Factors like head trauma or fracture, electric shock, playing some competitive sports, drinking water from private wells, use of herbicides for gardening, and taking specific dietary supplements all may be associated with the development of amyotrophic lateral sclerosis (ALS), according to a new study.
However, larger studies are required to confirm the findings, as only some of these factors reached statistical significance for their association with ALS.
The study, “Clinical and Lifestyle Factors and Risk of Amyotrophic Lateral Sclerosis: A Population-Based Case-Control Study,” was published in the International Journal of Environmental Research and Public Health.
Despite progress in understanding the genetic causes of ALS, little still is known about the clinical and environmental risk factors predisposing an individual to the progressive neurological disease. To date, the only known risk factors include being male, of an older age, and having a family history of ALS.
While epidemiological studies have shown associations between ALS and a large number of environmental risk factors, evidence for each of them is insufficient and inconsistent, and none has been identified as a definite cause of the disease.
A group of Italian researchers now conducted a population-based study, targeting four provinces in both northern and southern Italy, to assess any possible environmental risk factors that may be contributing to the development of ALS.
They examined factors like clinical history — physical trauma, surgery, or blood donation — and lifestyle habits, focusing on food and alcohol intake, smoking status, source of water, and use of supplements. Leisure activities, including playing sports, gardening, and printing photographs, also were assessed.
The risk of ALS was estimated using statistical models adjusted for sex, age, and education level.
The study enrolled 230 participants, including 95 ALS patients and 135 healthy people (controls).
The results indicated that individuals who experienced physical trauma had a possible higher risk of ALS. Head trauma was associated with a 2.6-fold higher risk of developing ALS, while electric shock was linked with a 2.1-fold higher risk.
Further, playing certain sports at a competitive level, such as soccer, skiing, and swimming, is likely associated with increased risk for ALS.
The researchers also found a possible higher risk among people who reported using private wells for drinking water (1.38-fold) and for individuals who used herbicides during gardening (1.95-fold).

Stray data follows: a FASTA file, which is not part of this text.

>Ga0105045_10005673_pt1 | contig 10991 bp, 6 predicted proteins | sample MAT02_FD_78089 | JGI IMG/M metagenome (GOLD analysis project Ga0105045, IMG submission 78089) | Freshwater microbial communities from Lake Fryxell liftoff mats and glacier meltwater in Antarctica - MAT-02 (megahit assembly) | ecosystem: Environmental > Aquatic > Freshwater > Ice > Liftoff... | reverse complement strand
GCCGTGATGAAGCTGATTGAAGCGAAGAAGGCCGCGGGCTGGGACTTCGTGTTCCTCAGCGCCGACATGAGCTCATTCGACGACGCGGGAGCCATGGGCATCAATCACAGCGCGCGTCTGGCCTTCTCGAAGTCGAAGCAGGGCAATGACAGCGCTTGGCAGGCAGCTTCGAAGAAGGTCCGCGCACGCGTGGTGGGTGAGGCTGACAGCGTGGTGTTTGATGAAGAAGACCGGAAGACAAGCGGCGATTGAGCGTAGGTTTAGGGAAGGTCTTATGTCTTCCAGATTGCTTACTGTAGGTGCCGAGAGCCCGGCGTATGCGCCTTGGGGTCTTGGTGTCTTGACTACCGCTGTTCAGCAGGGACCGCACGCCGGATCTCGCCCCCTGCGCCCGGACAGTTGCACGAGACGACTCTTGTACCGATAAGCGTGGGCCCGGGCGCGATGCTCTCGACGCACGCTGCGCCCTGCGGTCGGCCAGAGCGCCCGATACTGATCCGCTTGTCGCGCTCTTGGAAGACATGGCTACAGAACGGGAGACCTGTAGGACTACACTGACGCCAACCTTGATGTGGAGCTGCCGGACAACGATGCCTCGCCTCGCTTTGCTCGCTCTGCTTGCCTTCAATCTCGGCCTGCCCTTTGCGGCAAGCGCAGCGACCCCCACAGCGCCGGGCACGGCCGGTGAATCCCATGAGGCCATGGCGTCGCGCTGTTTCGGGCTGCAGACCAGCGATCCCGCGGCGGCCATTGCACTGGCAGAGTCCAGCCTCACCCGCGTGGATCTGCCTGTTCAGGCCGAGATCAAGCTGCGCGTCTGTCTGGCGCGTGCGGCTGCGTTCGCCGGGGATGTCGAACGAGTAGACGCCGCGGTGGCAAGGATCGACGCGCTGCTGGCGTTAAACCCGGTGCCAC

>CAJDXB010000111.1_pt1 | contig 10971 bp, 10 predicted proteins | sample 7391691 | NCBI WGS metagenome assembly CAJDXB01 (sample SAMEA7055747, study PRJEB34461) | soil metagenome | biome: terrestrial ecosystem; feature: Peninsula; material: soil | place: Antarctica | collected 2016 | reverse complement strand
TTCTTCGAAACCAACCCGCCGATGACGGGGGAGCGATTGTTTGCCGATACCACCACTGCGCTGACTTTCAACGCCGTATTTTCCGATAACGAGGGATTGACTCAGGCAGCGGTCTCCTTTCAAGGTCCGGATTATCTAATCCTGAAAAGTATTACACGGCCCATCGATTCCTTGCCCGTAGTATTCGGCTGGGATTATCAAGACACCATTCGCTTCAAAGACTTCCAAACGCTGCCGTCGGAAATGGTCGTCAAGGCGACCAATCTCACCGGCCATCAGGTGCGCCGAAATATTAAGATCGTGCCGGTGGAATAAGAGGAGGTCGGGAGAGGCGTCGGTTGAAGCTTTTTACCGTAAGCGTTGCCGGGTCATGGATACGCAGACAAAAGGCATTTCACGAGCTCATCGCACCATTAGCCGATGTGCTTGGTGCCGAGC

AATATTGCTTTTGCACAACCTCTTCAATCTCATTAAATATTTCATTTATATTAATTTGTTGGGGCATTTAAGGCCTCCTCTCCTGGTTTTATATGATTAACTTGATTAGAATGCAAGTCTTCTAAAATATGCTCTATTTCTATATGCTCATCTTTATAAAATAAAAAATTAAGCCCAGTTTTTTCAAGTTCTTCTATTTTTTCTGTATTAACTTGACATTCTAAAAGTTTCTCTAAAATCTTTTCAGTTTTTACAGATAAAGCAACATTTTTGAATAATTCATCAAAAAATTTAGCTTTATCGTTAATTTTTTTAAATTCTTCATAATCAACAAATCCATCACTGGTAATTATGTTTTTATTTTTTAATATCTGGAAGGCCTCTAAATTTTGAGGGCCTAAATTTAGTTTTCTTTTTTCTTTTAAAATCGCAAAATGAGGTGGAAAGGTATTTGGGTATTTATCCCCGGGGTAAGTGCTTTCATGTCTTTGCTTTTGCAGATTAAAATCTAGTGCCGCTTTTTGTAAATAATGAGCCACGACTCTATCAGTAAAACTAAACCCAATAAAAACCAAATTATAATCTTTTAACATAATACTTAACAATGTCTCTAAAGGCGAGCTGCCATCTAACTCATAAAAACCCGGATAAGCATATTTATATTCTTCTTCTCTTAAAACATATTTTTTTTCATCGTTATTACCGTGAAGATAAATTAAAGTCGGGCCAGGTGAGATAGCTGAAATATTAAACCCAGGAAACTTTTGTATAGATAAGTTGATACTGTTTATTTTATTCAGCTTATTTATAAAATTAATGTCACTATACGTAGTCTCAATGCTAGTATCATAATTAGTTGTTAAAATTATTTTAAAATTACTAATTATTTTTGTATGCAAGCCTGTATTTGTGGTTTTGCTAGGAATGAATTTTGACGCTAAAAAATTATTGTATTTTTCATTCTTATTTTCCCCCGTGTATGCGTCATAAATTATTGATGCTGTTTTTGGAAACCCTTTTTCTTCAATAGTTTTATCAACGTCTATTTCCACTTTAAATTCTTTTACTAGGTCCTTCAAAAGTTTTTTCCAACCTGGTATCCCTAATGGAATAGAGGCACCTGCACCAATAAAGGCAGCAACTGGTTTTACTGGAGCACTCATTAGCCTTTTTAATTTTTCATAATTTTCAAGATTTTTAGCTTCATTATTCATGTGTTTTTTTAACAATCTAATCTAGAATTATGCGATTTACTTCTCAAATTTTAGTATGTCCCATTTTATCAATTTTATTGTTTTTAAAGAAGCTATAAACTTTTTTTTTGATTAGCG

Consuming some dietary supplements, particularly those that contain amino acids, also showed a potential association with increased ALS risk. In the southern Italian population, vitamins and minerals such as selenium also were likely associated with a higher ALS risk.
Conversely, people who ate fish three times a week or more had a 73% lower risk of developing ALS.
However, the association between fish consumption and ALS was considerably weaker in women compared with men, and there was no evidence of a dose-response relation, meaning that eating fish more than three times per week was not associated with a decreased risk.
No differences in ALS risk were found in relation to alcohol consumption, according to the researchers. They did, however, find a possible association between ALS and smoking, which is consistent with previous studies.
“The results of the present case-control study suggest a possible association between some non-genetic risk factors and ALS risk, namely trauma, particularly head trauma or fracture, electric shock, some competitive sport activities, use of private wells for drinking water, use of herbicides during gardening and consumption of some specific dietary supplements,” the researchers said.
However, while many potential factors were identified in this study, only head trauma and fish consumption showed significant associations with ALS risk, the team said. This suggests that more studies, with larger populations, are needed to investigate the additional risk factors.
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